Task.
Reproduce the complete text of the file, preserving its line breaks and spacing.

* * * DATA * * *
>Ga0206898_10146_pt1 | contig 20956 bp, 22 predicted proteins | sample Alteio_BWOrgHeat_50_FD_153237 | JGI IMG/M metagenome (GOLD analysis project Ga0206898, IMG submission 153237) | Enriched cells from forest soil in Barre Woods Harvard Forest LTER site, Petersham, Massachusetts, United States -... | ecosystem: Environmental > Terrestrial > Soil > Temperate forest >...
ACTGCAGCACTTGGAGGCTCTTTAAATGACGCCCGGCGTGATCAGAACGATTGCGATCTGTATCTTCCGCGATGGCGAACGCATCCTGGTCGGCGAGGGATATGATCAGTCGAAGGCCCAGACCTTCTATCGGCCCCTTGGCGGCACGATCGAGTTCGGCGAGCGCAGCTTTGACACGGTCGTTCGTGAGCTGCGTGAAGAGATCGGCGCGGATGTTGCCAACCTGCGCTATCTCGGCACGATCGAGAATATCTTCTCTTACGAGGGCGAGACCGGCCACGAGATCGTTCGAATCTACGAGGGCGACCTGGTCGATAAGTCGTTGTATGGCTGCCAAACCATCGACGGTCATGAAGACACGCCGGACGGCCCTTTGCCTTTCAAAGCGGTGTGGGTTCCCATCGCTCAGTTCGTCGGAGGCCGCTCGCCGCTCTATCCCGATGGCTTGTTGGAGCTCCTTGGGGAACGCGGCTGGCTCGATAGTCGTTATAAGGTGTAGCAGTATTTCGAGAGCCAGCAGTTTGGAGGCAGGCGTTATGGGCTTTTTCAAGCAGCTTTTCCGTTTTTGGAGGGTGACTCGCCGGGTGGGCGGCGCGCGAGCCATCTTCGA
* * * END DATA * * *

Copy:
>Ga0206898_10146_pt1 | contig 20956 bp, 22 predicted proteins | sample Alteio_BWOrgHeat_50_FD_153237 | JGI IMG/M metagenome (GOLD analysis project Ga0206898, IMG submission 153237) | Enriched cells from forest soil in Barre Woods Harvard Forest LTER site, Petersham, Massachusetts, United States -... | ecosystem: Environmental > Terrestrial > Soil > Temperate forest >...
ACTGCAGCACTTGGAGGCTCTTTAAATGACGCCCGGCGTGATCAGAACGATTGCGATCTGTATCTTCCGCGATGGCGAACGCATCCTGGTCGGCGAGGGATATGATCAGTCGAAGGCCCAGACCTTCTATCGGCCCCTTGGCGGCACGATCGAGTTCGGCGAGCGCAGCTTTGACACGGTCGTTCGTGAGCTGCGTGAAGAGATCGGCGCGGATGTTGCCAACCTGCGCTATCTCGGCACGATCGAGAATATCTTCTCTTACGAGGGCGAGACCGGCCACGAGATCGTTCGAATCTACGAGGGCGACCTGGTCGATAAGTCGTTGTATGGCTGCCAAACCATCGACGGTCATGAAGACACGCCGGACGGCCCTTTGCCTTTCAAAGCGGTGTGGGTTCCCATCGCTCAGTTCGTCGGAGGCCGCTCGCCGCTCTATCCCGATGGCTTGTTGGAGCTCCTTGGGGAACGCGGCTGGCTCGATAGTCGTTATAAGGTGTAGCAGTATTTCGAGAGCCAGCAGTTTGGAGGCAGGCGTTATGGGCTTTTTCAAGCAGCTTTTCCGTTTTTGGAGGGTGACTCGCCGGGTGGGCGGCGCGCGAGCCATCTTCGA